On Monday, the Hotel Employees and Restaurant Employees (HERE) union announced it would formally oppose the White House’s pick of Penny Pritzker to be the new Commerce Secretary. The Chicago billionaire, a major Obama fundraiser, is set to have a Senate committee confirmation hearing on Wednesday.
HERE opposes Pritzker, heiress to the Hyatt Hotels fortune, due to longstanding issues they have with the hotel chain, where many of their members work. HERE President Donald Taylor decided to make the announcement when the Senate moved up Pritzker’s confirmation date, the New York Daily News reports:
“We are opposed to the nomination of Penny Pritzker based on what has taken place at Hyatt,” Taylor said in a phone interview.
Taylor had not yet reached Richard Trumka, president of the AFL-CIO, to relay word of his move. Trumka has been a strong supporter of a long-standing union boycott against the Hyatt chain.
The union quickly assembled a late afternoon protest rally at the Hyatt that is part of McCormick Place, the large convention center in Chicago.
HERE’s disputes with the hotel chain date to 2009 and the expiration of contracts at those Hyatt hotels that are unionized. There have been many demonstrations nationally related to its outsourcing previously unionized housekeeper positions at hotels in Boston and Baltimore and hiring what the union alleged were often temporary workers paid minimum wages.
The union has also alleged worker safety issues and argues the Hyatt track record run contrary to Obama’s call for more vigilant enforcement of safety regulation by the Occupational Safety and Health Administration. HERE alleges that housekeepers have been obligated to clean bathroom floors on their hands and knees rather than have access to a mop.
The company has vanquished some attempts to unionize workers at some of its hotels, including a lengthy campaign in San Antonio.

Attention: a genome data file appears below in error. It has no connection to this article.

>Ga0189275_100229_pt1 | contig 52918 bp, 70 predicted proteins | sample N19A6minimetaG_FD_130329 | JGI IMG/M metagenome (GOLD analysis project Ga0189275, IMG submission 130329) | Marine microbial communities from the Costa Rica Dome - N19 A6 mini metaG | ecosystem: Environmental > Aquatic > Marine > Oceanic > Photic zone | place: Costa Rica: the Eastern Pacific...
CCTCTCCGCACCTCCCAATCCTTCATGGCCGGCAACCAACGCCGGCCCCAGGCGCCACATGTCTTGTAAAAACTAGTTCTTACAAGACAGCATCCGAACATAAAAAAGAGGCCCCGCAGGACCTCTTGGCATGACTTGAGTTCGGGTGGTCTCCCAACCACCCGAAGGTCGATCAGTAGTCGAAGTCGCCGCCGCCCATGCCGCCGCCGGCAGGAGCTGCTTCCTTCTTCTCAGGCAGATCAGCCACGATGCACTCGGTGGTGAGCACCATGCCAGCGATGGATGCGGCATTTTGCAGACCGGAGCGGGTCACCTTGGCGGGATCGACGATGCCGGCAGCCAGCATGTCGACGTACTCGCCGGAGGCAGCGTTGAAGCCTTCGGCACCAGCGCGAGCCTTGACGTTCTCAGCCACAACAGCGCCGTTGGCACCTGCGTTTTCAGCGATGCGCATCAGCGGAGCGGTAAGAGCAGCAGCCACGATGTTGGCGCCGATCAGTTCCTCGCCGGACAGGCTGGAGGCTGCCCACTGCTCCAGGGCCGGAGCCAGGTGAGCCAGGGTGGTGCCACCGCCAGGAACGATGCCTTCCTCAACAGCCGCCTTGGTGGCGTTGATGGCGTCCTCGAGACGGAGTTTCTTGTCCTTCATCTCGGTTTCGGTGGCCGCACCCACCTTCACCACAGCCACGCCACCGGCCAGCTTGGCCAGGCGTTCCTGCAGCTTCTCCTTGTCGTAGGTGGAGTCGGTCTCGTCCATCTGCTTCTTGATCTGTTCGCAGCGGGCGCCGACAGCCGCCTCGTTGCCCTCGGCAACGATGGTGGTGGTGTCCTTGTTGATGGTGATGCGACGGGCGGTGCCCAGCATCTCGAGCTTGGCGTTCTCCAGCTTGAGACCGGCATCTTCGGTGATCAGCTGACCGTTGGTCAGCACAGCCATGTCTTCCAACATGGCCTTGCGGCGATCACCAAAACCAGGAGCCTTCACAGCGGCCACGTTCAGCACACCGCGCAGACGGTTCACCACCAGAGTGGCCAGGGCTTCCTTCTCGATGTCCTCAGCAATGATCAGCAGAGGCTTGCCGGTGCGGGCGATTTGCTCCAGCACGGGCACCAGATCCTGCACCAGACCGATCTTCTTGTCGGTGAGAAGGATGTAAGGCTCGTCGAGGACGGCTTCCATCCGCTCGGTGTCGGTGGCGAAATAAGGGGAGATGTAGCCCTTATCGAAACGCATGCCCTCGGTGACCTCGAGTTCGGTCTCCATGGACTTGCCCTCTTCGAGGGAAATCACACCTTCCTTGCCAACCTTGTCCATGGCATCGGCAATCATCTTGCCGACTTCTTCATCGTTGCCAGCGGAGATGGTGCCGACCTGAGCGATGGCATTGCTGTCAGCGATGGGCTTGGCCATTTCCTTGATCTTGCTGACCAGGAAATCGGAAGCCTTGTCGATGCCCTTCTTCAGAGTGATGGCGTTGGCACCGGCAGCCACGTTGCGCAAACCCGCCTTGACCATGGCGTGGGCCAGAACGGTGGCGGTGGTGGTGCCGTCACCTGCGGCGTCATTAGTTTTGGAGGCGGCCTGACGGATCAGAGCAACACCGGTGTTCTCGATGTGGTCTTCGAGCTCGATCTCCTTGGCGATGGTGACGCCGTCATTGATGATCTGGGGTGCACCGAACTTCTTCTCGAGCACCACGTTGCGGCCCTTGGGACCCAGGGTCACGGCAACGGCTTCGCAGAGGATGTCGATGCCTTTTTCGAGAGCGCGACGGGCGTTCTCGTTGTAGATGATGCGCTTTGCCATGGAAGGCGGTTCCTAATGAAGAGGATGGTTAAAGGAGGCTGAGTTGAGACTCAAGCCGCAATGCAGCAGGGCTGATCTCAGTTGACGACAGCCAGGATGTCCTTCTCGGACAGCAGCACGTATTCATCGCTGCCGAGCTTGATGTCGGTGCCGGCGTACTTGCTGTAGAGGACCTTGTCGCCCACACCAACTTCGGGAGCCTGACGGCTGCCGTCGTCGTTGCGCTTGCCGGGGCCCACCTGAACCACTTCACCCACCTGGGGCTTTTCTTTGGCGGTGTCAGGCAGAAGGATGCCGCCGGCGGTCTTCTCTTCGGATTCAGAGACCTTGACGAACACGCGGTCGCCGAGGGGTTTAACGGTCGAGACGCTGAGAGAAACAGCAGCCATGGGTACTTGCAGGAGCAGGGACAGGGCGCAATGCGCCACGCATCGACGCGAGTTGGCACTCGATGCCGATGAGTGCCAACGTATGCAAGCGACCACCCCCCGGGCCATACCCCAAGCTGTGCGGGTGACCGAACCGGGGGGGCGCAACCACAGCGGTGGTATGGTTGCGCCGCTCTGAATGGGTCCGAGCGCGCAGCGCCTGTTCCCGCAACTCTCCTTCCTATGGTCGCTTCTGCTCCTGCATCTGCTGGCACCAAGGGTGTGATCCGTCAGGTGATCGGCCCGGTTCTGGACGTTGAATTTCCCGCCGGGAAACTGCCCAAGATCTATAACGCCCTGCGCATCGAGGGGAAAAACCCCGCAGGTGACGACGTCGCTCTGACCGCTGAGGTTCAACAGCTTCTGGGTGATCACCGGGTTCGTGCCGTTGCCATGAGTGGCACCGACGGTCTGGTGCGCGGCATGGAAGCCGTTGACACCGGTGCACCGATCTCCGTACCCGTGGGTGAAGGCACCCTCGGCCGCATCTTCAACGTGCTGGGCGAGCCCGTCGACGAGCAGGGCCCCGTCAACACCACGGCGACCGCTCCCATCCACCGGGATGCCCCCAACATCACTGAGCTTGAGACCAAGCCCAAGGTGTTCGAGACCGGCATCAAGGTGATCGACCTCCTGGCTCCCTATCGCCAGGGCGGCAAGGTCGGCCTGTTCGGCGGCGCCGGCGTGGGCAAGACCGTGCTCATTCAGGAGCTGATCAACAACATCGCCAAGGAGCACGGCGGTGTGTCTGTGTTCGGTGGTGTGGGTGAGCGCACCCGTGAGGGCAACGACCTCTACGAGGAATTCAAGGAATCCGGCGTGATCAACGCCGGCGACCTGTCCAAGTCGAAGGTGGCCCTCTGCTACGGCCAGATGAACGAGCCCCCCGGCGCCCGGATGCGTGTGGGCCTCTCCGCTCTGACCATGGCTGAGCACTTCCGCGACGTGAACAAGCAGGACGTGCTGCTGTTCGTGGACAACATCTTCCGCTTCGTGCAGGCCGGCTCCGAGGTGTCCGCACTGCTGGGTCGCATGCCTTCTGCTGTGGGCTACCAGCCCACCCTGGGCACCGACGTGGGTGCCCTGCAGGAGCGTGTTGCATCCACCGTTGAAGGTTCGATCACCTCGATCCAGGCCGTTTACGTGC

The union’s press release is posted here. In it, HERE argues:
Hyatt has singled itself out as the worst hotel employer in the United States, leading the industry in outsourcing practices that destroy good jobs and hurt housekeepers. In a first for the hotel industry OSHA recently issued a companywide letter to Hyatt warning it of the hazards its housekeepers face on the job.
In Chicago, Hyatt workers have endured a four-year wage freeze amid contract negotiations that have stalled around issues of subcontracting and safer working conditions for housekeepers. In recent months, workers have appealed to the Metropolitan Pier and Exposition Authority (MPEA), which owns Hyatt McCormick Place, to push Hyatt to provide wage increases that would give financial relief to workers.
UPDATE: Hyatt Hotel’s statement on their relations with the union:
In 2009, Hyatt entered into negotiations with leaders from UniteHere, a union representing some Hyatt associates, to renew expiring contracts in local markets including Chicago, San Francisco, and Los Angeles, among others. Hyatt proposed new contracts with pay raises and benefits increases that matched proposals the union accepted with Hyatt competitors Hilton and Starwood. But instead of allowing Hyatt associates in those markets to vote on these new proposals, UniteHere’s national leaders delayed.
UniteHere, like many unions, is trying to expand its membership. UniteHere slowed negotiations in some cities where it already represented Hyatt associates to gain leverage in its campaign to pressure Hyatt into forfeiting associates’ right to a secret ballot election on union membership – a right employees have had for more than 75 years under the National Labor Relations Act.
Hyatt has a long history of strong relations with its unions and respects the rights of its associates to choose whether or not to join a union. In 2011, Hyatt filed requests with the National Labor Relations Board (NLRB) to hold secret ballot elections at four hotels in California and Indiana that the union was targeting with organizing efforts, but the union refused to participate.
Instead, UniteHere’s national leaders launched a global campaign against Hyatt that has included a boycott, strikes, intimidation of Hyatt associates and guests, and distortion of the company’s record on workplace satisfaction, safety, diversity, and values.